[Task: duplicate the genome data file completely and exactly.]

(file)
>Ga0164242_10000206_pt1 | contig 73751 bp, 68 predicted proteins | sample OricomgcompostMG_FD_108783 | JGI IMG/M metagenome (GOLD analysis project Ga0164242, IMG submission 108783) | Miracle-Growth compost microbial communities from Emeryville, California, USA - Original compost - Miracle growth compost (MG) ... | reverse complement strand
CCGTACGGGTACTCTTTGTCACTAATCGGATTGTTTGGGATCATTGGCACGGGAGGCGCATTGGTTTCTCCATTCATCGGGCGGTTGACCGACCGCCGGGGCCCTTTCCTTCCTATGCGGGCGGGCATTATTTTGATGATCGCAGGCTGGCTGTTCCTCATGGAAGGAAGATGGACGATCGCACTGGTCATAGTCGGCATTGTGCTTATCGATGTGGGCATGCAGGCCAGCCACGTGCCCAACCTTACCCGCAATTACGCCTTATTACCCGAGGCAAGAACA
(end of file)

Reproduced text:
>Ga0164242_10000206_pt1 | contig 73751 bp, 68 predicted proteins | sample OricomgcompostMG_FD_108783 | JGI IMG/M metagenome (GOLD analysis project Ga0164242, IMG submission 108783) | Miracle-Growth compost microbial communities from Emeryville, California, USA - Original compost - Miracle growth compost (MG) ... | reverse complement strand
CCGTACGGGTACTCTTTGTCACTAATCGGATTGTTTGGGATCATTGGCACGGGAGGCGCATTGGTTTCTCCATTCATCGGGCGGTTGACCGACCGCCGGGGCCCTTTCCTTCCTATGCGGGCGGGCATTATTTTGATGATCGCAGGCTGGCTGTTCCTCATGGAAGGAAGATGGACGATCGCACTGGTCATAGTCGGCATTGTGCTTATCGATGTGGGCATGCAGGCCAGCCACGTGCCCAACCTTACCCGCAATTACGCCTTATTACCCGAGGCAAGAACA